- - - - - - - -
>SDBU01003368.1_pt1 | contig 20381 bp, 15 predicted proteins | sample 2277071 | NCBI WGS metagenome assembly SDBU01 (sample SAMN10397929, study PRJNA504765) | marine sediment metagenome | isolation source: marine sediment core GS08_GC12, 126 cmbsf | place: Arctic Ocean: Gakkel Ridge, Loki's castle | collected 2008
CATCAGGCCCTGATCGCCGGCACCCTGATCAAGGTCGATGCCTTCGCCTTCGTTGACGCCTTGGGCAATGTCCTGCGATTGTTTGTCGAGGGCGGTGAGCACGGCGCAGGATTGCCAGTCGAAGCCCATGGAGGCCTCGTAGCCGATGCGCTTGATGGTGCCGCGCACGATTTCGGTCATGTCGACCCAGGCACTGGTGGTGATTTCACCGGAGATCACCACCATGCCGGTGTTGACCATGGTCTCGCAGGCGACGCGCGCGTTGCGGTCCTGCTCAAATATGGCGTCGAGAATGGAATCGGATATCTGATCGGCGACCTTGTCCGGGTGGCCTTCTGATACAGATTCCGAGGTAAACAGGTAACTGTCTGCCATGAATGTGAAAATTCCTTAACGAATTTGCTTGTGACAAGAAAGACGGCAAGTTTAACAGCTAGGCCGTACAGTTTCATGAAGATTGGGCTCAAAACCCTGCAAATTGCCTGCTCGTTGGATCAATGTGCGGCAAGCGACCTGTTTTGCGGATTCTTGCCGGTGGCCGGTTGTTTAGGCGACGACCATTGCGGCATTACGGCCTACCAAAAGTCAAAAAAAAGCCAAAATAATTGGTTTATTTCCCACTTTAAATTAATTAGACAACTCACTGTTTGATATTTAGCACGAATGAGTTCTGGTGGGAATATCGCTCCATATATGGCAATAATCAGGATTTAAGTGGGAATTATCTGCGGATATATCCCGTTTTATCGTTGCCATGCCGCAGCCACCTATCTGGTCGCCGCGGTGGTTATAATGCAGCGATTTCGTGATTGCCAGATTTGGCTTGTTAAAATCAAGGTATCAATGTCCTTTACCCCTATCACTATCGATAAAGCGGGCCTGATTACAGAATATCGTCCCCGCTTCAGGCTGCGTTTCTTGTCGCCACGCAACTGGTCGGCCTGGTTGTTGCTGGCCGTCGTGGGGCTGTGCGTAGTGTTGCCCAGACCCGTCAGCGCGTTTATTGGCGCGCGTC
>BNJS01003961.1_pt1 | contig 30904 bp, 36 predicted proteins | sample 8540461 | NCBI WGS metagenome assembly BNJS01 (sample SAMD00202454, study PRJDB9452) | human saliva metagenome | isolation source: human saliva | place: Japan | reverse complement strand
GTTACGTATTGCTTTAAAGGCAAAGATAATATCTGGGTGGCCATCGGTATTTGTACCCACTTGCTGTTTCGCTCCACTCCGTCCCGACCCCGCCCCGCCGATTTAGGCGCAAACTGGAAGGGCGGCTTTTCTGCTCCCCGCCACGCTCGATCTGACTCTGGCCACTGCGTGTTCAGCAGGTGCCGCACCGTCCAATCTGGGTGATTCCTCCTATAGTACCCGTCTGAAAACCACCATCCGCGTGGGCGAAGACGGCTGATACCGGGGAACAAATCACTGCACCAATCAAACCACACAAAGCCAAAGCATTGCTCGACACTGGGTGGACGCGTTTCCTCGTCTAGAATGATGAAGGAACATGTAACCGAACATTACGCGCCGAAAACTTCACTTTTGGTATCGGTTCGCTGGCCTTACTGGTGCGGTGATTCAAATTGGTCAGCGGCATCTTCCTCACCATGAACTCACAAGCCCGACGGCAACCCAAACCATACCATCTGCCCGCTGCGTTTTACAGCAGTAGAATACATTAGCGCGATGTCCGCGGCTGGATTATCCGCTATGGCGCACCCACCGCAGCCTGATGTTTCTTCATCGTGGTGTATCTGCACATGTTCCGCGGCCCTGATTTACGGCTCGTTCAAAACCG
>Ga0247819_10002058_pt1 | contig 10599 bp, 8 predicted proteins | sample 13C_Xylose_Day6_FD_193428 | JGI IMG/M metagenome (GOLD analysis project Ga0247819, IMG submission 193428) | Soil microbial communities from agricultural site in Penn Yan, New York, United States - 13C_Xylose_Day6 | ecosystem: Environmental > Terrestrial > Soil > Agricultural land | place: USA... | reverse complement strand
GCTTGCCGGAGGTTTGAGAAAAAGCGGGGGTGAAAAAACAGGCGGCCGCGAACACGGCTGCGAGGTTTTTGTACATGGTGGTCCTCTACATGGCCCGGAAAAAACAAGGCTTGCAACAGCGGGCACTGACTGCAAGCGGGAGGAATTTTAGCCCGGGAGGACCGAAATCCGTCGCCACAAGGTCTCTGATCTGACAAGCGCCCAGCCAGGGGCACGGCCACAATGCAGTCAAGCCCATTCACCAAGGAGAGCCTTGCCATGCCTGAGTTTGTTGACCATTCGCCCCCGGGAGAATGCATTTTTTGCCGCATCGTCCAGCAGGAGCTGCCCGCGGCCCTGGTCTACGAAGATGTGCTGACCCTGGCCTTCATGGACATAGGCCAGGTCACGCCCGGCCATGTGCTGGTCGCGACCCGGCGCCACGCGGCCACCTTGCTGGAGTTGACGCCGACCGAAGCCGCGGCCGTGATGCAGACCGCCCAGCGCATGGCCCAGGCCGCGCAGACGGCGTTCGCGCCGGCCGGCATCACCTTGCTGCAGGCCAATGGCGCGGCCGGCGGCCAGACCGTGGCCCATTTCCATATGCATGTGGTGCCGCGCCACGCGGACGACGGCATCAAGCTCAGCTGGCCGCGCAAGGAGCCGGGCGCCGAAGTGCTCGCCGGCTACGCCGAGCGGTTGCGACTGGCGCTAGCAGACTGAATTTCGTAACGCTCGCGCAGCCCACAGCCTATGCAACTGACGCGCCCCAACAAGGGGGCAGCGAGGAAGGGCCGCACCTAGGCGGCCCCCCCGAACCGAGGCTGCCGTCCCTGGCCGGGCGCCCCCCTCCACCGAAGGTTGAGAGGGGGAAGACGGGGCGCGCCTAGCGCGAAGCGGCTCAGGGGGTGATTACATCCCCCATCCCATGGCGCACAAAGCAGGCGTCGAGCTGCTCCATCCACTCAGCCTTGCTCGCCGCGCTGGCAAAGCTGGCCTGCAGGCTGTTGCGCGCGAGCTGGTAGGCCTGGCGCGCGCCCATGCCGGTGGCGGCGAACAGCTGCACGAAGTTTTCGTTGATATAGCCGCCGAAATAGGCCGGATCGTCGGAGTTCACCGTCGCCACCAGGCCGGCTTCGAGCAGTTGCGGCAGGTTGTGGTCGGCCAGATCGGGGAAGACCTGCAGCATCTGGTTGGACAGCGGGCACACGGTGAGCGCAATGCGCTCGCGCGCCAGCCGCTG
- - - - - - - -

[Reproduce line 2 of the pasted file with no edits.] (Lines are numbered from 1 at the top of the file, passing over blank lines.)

CATCAGGCCCTGATCGCCGGCACCCTGATCAAGGTCGATGCCTTCGCCTTCGTTGACGCCTTGGGCAATGTCCTGCGATTGTTTGTCGAGGGCGGTGAGCACGGCGCAGGATTGCCAGTCGAAGCCCATGGAGGCCTCGTAGCCGATGCGCTTGATGGTGCCGCGCACGATTTCGGTCATGTCGACCCAGGCACTGGTGGTGATTTCACCGGAGATCACCACCATGCCGGTGTTGACCATGGTCTCGCAGGCGACGCGCGCGTTGCGGTCCTGCTCAAATATGGCGTCGAGAATGGAATCGGATATCTGATCGGCGACCTTGTCCGGGTGGCCTTCTGATACAGATTCCGAGGTAAACAGGTAACTGTCTGCCATGAATGTGAAAATTCCTTAACGAATTTGCTTGTGACAAGAAAGACGGCAAGTTTAACAGCTAGGCCGTACAGTTTCATGAAGATTGGGCTCAAAACCCTGCAAATTGCCTGCTCGTTGGATCAATGTGCGGCAAGCGACCTGTTTTGCGGATTCTTGCCGGTGGCCGGTTGTTTAGGCGACGACCATTGCGGCATTACGGCCTACCAAAAGTCAAAAAAAAGCCAAAATAATTGGTTTATTTCCCACTTTAAATTAATTAGACAACTCACTGTTTGATATTTAGCACGAATGAGTTCTGGTGGGAATATCGCTCCATATATGGCAATAATCAGGATTTAAGTGGGAATTATCTGCGGATATATCCCGTTTTATCGTTGCCATGCCGCAGCCACCTATCTGGTCGCCGCGGTGGTTATAATGCAGCGATTTCGTGATTGCCAGATTTGGCTTGTTAAAATCAAGGTATCAATGTCCTTTACCCCTATCACTATCGATAAAGCGGGCCTGATTACAGAATATCGTCCCCGCTTCAGGCTGCGTTTCTTGTCGCCACGCAACTGGTCGGCCTGGTTGTTGCTGGCCGTCGTGGGGCTGTGCGTAGTGTTGCCCAGACCCGTCAGCGCGTTTATTGGCGCGCGTC